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More than half of Africa’s 54 countries have imposed lockdowns, curfews, travel bans or other measures in a bid to prevent local transmission of the virus.
A woman, wearing a protective mask as a precaution against the spread of the new coronavirus, carries her shopping as she walks on the street in Johannesburg, South Africa.
“The African labor market is driven by imports and exports and with the lockdown everywhere in the world, it means basically that the economy is frozen in place,” Ahunna Eziakonwa, the United Nations Development Program regional director for Africa, told The Associated Press. “And with that, of course, all the jobs are gone.”
With some governments saying they’re unable to offer direct support, the fate of Africa’s large informal sector could be a powerful example of what experts predict will be unprecedented damage to economies in the developing world.
Unless the virus’ spread can be controlled, up to 50 percent of all projected job growth in Africa will be lost as aviation, services, exports, mining, agriculture and the informal sector all take a hit, Eziakonwa said.
“We will see a complete collapse of economies and livelihoods. Livelihoods will be wiped out in a way we have never seen before,” she warned.
U.N. Economic Commission for Africa (UNECA) chief Vera Songwe said in March that Africa may need up to $10.6 billion in unanticipated increases in health spending, and revenue losses could lead to debt becoming unsustainable.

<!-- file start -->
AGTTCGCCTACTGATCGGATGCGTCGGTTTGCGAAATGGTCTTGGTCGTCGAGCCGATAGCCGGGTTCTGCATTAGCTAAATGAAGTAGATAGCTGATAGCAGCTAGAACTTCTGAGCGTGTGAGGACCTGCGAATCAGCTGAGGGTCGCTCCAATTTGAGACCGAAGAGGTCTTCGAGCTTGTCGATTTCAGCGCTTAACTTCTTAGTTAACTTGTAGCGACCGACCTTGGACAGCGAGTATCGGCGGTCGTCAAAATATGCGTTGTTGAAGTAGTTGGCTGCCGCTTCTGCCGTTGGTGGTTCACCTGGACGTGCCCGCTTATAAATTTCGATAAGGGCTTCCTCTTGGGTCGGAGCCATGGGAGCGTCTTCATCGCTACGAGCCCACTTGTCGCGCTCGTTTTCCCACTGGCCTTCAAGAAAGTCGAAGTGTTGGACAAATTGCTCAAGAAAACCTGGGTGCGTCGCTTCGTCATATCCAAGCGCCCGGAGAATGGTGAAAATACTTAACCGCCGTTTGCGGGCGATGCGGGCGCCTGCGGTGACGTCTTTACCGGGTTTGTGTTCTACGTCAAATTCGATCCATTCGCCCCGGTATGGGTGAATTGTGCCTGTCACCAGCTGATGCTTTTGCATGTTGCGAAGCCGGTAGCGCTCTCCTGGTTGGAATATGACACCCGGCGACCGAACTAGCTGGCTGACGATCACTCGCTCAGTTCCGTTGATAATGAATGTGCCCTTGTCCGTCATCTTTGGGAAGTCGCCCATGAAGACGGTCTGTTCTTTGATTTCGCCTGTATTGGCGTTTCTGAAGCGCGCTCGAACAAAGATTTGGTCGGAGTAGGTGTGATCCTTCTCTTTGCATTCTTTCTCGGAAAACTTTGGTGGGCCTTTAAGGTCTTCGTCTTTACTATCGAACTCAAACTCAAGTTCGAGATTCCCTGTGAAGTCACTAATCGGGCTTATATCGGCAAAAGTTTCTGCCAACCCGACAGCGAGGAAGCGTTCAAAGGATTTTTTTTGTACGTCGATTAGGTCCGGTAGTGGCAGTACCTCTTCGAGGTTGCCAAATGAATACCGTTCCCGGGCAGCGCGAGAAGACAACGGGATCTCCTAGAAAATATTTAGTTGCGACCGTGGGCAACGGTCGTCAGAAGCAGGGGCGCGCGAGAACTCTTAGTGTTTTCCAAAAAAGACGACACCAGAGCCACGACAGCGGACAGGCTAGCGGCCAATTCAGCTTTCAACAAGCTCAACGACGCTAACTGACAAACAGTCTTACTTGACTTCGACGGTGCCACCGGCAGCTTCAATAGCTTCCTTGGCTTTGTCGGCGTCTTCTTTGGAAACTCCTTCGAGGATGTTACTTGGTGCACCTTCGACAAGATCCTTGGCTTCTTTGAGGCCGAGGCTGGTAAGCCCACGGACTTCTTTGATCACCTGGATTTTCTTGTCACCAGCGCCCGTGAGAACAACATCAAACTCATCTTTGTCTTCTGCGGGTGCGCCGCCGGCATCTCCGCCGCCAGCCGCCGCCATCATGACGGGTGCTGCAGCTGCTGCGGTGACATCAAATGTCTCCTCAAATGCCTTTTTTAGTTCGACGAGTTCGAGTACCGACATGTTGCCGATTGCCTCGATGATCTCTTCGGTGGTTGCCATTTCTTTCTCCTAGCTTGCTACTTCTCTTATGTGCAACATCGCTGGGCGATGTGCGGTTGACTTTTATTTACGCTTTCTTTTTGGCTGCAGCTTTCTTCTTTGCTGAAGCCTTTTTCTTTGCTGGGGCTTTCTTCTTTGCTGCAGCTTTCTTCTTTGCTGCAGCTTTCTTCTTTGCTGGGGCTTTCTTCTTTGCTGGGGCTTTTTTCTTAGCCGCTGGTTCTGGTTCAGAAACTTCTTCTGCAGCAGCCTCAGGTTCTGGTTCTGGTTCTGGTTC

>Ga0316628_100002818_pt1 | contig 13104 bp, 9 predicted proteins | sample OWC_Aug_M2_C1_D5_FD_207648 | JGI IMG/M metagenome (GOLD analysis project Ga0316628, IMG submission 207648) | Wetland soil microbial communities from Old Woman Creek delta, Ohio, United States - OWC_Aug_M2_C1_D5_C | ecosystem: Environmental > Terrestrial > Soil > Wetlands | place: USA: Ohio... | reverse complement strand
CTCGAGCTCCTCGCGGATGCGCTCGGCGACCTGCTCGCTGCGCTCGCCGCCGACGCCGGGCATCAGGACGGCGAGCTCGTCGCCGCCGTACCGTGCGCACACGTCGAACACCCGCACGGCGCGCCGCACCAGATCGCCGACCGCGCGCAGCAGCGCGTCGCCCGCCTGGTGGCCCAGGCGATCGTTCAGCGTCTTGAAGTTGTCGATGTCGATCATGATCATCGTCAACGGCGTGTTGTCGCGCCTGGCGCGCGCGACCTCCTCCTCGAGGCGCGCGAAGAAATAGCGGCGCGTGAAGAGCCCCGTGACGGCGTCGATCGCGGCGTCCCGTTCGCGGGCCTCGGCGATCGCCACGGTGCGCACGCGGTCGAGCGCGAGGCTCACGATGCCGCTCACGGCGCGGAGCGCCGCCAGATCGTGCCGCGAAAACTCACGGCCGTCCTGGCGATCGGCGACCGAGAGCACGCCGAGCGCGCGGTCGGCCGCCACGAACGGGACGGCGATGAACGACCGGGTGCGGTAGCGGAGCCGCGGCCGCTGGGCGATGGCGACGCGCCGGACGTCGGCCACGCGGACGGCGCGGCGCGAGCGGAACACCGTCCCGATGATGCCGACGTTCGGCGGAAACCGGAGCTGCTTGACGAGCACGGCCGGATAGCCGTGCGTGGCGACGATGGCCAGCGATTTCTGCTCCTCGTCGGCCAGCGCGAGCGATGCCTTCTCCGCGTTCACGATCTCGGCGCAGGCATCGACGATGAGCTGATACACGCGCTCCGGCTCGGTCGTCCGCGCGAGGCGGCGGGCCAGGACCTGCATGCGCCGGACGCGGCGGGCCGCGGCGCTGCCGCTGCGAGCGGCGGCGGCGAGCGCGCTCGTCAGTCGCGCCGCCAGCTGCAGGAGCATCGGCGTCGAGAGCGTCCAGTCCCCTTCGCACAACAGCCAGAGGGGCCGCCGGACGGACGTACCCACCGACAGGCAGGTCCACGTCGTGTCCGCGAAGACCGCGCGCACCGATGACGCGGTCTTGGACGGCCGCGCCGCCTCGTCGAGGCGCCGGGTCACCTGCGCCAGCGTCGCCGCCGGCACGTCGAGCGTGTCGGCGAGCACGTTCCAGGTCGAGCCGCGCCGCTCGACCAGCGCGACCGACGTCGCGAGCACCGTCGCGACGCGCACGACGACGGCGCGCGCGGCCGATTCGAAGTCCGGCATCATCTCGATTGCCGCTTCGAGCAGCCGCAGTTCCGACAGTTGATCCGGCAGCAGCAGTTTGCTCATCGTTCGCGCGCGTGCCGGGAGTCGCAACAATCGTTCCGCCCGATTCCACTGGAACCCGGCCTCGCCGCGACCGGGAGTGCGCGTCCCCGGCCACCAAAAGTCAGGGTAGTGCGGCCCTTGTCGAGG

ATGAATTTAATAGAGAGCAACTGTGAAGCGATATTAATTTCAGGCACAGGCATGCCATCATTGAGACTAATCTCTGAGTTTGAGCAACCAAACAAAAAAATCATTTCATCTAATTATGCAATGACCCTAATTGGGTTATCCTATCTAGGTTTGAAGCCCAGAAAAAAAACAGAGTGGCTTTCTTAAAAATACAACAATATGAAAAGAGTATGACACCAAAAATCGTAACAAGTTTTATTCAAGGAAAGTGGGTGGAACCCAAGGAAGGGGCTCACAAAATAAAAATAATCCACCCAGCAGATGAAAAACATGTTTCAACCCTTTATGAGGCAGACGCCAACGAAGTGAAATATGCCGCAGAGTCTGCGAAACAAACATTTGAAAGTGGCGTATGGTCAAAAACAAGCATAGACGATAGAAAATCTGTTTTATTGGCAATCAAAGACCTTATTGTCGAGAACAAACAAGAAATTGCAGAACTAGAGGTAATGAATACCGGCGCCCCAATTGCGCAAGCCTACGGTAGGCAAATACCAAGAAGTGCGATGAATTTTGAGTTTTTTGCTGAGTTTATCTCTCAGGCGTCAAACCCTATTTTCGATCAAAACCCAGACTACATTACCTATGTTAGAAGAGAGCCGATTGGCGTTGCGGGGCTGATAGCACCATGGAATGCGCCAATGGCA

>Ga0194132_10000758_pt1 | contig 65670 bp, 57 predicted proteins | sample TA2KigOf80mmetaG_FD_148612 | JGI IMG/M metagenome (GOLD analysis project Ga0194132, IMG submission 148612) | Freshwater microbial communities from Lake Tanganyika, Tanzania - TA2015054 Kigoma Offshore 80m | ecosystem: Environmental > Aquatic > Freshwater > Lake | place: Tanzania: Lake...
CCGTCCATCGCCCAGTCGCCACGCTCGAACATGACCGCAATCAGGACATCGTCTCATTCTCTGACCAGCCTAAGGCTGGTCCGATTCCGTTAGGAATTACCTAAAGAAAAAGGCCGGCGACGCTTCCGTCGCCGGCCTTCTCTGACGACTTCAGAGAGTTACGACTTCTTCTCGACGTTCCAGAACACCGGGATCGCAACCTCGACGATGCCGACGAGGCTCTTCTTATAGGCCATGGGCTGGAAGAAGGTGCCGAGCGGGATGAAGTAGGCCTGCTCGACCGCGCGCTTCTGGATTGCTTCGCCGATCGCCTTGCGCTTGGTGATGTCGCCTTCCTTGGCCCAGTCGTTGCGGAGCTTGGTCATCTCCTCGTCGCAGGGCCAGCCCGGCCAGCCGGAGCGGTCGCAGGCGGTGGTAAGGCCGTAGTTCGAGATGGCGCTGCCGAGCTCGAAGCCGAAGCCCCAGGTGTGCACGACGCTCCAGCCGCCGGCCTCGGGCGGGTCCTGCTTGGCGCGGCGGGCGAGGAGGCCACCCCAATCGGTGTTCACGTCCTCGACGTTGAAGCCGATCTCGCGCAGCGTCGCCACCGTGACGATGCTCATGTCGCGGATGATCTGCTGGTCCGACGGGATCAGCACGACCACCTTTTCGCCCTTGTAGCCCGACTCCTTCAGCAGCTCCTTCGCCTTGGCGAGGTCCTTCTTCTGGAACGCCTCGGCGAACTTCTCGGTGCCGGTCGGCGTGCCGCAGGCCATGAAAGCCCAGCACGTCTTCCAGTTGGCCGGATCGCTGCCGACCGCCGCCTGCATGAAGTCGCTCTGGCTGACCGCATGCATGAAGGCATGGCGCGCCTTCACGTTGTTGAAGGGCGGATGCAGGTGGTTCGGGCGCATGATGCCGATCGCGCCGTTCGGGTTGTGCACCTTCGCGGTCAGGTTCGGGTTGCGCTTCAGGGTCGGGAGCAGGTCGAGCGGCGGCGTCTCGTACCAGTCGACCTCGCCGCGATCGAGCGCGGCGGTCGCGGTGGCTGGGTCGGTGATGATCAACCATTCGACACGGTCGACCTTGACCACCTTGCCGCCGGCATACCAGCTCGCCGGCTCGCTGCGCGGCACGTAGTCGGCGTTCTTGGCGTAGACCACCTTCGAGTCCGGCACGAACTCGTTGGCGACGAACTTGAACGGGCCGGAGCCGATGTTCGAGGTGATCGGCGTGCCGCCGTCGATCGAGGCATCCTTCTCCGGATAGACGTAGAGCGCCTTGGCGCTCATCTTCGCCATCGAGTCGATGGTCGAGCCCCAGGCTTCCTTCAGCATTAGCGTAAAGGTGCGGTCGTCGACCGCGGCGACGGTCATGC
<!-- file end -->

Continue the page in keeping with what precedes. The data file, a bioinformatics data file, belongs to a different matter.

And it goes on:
The International Monetary Fund said it has received requests for emergency financing from some 20 African countries, with requests from an additoinal 10 or more likely to follow. The IMF has since approved credit facilities for at least two West African nations facing virus-related economic disruption.
UNECA has called for emergency actions to protect 30 million jobs immediately at risk across Africa, particularly in the tourism and airline sectors, saying the continent will be hit harder than others with an economic toll that will exacerbate “current fragilities.”
Noting that “the rich countries are unlocking staggering sums” to stimulate their economies, Benin’s President Patrice Talon said that his West African country, “like most African countries, does not have these means.”
The Associated Press contributed to this report.